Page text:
Freezing plays an important role in food preservation and the emergence of rapid freezing technologies can be highly beneficial to the food industry. This paper reviews some novel food freezing technologies, including high-pressure freezing (HPF), ultrasound-assisted freezing (UAF), electrically disturbed freezing (EF) and magnetically disturbed freezing (MF), microwave-assisted freezing (MWF), and osmo-dehydro-freezing (ODF). HPF and UAF can initiate ice nucleation rapidly, leading to uniform distribution of ice crystals and the control of their size and shape. Specifically, the former is focused on increasing the degree of supercooling, whereas the latter aims to decrease it. Direct current electric freezing (DC-EF) and alternating current electric freezing (AC-EF) exhibit different effects on ice nucleation. DC-EF can promote ice nucleation and AC-EF has the opposite effect. Furthermore, ODF has been successfully used for freezing various vegetables and fruit. MWF cannot control the nucleation temperature, but can decrease supercooling degree, thus decreasing the size of ice crystals. The heat and mass transfer processes during ODF have been investigated experimentally and modeled mathematically. More studies should be carried out to understand the effects of these technologies on food freezing process.

  13. A study on the kinetic behavior of Listeria monocytogenes in ice cream stored under static and dynamic chilling and freezing conditions.

    Science.gov (United States)

    Gougouli, M; Angelidis, A S; Koutsoumanis, K

    2008-02-01

    The kinetic behavior of Listeria monocytogenes in 2 commercial ice cream products (A and B) that were inoculated and stored under static chilling (4 to 16 degrees C), static freezing (-5 to -33 degrees C), dynamic chilling, and dynamic chilling-freezing conditions was studied, simulating conditions of the aging process and of normal or abuse conditions during distribution and storage. The ice cream products A and B had different compositions but similar pH (6.50 and 6.67, respectively) and water activity (0.957 and 0.965, respectively) values. For both chilling and freezing conditions, the kinetic behavior of the pathogen was similar in the 2 products, indicating that the pH and water activity, together with temperature, were the main factors controlling growth. Under chilling conditions, L. monocytogenes grew well at all temperatures tested. Under freezing conditions, no significant changes in the population of the pathogen were observed throughout a 90-d storage period for either of the inoculum levels tested (10(3) and 10(6) cfu/g). Growth data from chilled storage conditions were fitted to a mathematical model, and the calculated maximum specific growth rate was modeled as a function of temperature by using a square root model. The model was further validated under dynamic chilling and dynamic chilling-freezing conditions by using 4 different storage temperature scenarios. Under dynamic chilling conditions, the model accurately predicted the growth of the pathogen in both products, with 99.5% of the predictions lying within the +/- 20% relative error zone. The results from the chilling-freezing storage experiments showed that the pathogen was able to initiate growth within a very short time after a temperature upshift from freezing to chilling temperatures. This indicates that the freezing conditions did not cause a severe stress in L. monocytogenes cells capable of leading to a significant "additional" lag phase during the subsequent growth of the pathogen at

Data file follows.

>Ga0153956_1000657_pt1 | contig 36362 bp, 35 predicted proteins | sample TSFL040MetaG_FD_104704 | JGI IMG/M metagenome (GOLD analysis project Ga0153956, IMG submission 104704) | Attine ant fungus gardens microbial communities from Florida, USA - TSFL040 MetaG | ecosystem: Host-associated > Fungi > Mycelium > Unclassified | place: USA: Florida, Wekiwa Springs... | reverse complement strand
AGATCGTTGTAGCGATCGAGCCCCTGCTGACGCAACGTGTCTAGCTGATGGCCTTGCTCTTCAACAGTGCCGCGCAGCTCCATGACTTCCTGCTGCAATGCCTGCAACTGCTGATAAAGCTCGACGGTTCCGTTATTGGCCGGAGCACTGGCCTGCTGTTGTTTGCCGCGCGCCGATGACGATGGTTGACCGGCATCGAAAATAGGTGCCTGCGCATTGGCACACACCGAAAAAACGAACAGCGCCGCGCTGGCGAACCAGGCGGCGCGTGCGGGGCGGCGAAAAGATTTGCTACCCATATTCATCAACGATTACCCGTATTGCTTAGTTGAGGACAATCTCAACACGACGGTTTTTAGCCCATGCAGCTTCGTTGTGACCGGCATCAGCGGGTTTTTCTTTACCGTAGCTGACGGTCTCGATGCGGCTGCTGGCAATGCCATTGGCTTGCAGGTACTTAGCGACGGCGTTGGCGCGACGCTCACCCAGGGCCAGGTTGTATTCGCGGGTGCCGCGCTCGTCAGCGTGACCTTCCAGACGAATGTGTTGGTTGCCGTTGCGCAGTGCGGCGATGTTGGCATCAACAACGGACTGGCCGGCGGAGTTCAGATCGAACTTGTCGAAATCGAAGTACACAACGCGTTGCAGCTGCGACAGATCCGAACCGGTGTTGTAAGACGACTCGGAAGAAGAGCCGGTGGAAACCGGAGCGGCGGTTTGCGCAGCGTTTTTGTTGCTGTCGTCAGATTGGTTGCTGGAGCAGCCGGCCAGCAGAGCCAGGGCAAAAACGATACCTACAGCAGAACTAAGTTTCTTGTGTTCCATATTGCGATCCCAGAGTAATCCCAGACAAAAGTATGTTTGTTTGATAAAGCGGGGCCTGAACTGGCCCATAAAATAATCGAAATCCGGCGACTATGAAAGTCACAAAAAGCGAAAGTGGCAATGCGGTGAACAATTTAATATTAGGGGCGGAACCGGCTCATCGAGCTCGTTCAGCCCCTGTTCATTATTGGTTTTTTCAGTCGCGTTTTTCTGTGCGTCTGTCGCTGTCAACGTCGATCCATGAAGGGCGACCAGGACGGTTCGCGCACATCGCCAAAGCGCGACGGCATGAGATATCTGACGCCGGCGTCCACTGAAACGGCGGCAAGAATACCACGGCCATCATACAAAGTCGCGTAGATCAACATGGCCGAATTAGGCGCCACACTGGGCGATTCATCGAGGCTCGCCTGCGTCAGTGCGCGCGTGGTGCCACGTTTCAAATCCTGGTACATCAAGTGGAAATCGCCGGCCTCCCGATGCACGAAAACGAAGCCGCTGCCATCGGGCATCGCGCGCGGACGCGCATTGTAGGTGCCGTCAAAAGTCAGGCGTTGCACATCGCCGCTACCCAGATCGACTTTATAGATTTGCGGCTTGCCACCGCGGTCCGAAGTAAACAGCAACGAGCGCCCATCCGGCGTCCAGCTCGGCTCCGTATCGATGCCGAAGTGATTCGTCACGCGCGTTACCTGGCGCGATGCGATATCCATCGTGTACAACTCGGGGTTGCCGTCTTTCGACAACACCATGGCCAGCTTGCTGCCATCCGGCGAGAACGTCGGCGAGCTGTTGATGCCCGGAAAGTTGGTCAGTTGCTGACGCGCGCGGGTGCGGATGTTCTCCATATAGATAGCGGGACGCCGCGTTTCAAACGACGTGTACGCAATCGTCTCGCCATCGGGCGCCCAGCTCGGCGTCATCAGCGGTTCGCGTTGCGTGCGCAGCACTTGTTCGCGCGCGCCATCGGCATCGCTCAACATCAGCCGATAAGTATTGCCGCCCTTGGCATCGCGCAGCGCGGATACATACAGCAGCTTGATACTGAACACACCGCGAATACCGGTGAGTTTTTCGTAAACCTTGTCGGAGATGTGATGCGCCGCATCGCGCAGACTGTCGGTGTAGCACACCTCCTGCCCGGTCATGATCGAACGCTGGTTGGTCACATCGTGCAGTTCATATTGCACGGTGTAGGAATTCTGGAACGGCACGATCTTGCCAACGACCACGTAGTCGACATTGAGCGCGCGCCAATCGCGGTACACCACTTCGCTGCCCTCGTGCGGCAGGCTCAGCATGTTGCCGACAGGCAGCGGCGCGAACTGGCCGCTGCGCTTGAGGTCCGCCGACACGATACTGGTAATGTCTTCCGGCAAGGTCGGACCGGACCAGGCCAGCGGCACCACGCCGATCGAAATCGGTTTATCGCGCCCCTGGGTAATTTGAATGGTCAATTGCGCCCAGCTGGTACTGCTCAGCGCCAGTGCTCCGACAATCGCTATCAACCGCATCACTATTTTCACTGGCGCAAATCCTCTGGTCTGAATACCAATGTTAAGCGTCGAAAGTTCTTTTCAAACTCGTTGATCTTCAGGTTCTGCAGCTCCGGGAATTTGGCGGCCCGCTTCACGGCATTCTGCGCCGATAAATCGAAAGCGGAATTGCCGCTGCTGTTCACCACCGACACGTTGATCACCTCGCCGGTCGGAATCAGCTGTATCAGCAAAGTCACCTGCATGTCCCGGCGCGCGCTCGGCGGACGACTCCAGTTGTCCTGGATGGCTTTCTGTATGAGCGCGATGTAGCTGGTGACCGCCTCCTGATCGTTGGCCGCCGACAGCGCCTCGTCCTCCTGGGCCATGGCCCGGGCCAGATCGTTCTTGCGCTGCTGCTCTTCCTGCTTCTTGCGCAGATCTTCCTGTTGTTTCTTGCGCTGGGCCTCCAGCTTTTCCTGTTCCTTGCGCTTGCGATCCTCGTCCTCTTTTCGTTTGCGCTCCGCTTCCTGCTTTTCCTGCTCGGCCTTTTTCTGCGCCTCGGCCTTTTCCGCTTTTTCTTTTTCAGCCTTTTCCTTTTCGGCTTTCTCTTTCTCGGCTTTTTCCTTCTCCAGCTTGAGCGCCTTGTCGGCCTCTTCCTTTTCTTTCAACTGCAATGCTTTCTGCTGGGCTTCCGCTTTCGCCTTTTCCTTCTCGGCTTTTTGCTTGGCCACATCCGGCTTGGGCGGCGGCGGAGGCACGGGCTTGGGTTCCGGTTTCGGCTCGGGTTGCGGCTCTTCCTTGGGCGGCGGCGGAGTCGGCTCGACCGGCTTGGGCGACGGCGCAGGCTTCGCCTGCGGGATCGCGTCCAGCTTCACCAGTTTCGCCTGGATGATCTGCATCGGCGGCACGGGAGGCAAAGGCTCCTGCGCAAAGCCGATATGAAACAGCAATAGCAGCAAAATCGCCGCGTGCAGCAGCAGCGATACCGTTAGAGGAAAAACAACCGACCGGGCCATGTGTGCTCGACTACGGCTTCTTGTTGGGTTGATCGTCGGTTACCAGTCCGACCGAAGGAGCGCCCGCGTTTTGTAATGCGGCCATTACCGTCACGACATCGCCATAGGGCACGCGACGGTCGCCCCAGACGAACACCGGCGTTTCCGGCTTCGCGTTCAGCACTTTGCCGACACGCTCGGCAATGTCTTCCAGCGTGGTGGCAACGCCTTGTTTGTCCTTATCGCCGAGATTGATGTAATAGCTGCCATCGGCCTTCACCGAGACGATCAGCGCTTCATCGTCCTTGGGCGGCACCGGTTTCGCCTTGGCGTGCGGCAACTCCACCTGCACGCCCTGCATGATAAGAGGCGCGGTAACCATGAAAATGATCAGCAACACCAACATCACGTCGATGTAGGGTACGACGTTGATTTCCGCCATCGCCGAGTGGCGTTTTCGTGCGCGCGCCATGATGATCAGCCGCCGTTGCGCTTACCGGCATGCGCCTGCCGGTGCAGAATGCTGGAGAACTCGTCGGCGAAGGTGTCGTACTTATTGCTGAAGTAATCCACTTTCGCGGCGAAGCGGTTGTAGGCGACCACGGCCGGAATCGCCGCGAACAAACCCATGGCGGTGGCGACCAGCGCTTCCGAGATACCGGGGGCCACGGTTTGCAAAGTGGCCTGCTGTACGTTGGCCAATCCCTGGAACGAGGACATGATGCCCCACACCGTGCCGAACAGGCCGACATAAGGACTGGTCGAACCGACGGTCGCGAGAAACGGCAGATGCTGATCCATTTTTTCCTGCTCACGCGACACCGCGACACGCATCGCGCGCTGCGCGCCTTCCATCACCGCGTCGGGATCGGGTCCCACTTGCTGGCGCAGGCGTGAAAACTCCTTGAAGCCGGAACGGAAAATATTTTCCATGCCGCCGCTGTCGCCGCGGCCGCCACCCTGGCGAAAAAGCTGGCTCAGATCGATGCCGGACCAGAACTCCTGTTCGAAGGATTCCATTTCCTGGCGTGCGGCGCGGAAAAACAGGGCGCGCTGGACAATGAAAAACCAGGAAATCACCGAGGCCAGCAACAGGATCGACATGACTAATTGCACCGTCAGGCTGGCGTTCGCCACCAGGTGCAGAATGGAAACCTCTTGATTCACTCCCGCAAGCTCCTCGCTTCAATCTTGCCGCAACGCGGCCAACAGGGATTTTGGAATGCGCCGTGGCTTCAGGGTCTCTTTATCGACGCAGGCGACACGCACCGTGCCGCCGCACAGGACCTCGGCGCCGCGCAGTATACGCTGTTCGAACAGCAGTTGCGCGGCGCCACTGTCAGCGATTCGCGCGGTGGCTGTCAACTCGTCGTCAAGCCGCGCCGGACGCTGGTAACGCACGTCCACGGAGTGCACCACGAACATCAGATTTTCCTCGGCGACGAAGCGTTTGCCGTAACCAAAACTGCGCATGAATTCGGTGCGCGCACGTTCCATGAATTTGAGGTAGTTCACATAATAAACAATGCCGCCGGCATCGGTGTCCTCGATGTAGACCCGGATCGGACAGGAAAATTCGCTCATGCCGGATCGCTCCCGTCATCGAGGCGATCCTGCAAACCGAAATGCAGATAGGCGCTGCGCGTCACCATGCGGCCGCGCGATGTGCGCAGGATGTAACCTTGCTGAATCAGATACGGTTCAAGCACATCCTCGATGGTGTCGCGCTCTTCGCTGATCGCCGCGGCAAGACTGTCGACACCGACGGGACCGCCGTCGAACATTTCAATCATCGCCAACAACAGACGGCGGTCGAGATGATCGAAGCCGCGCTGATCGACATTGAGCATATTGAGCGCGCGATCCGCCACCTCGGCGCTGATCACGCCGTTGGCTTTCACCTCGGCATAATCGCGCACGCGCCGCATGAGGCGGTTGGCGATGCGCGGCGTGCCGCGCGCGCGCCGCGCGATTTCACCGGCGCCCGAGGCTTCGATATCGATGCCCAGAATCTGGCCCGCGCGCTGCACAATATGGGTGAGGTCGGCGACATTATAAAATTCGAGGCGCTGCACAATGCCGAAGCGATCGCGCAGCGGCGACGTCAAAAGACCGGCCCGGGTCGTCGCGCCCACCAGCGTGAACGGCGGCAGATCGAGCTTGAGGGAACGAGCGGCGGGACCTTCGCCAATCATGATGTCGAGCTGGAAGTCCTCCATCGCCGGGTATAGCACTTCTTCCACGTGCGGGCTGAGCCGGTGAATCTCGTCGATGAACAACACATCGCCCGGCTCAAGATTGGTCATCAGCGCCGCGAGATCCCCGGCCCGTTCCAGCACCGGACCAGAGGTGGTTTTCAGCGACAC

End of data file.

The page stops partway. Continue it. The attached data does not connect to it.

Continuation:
14. Review. Freeze-casting: Fabrication of highly porous and hierarchical ceramic supports for energy applications

    Energy Technology Data Exchange (ETDEWEB)

    Gaudillere, C.; Serra, J. M.

    2016-05-01

    The manufacture of structured ceramic porous support knows an important boom since more than a decade with the development of new shaping techniques. Among the most promising ones, the freeze-casting also called Ice-Tem plating allows the fabrication of ceramic parts exhibiting high porosity (>50%) and vertically aligned and hierarchically organized pores. Such structures were firstly conceived for biomedical applications like bone substitute and tissue engineering, but the distinctive features of freeze-cast structures have attracted the attention of diverse scientific fields, especially in high temperature ceramic-based energy production systems. Indeed, technologies like (a) Solid Oxide Fuel Cell (SOFC) and Electrolyser Cell (SOEC), (b) gas separation (O{sub 2}, H{sub 2}) by asymmetric supported membranes based on mixed ionic and electronic conductors (MIEC) or hydrogen-permeable metals, and (c) Catalytic Membrane Reactor (CMR) systems present a porous component in their physical structure. This latest, presenting a tortuous pathway for gas access and as a consequence, a high transport limitation, is known to be a limiting component for the operation at high flow streams that would enable to reach industrial target. (Author)

  15. Fast high-pressure freezing of protein crystals in their mother liquor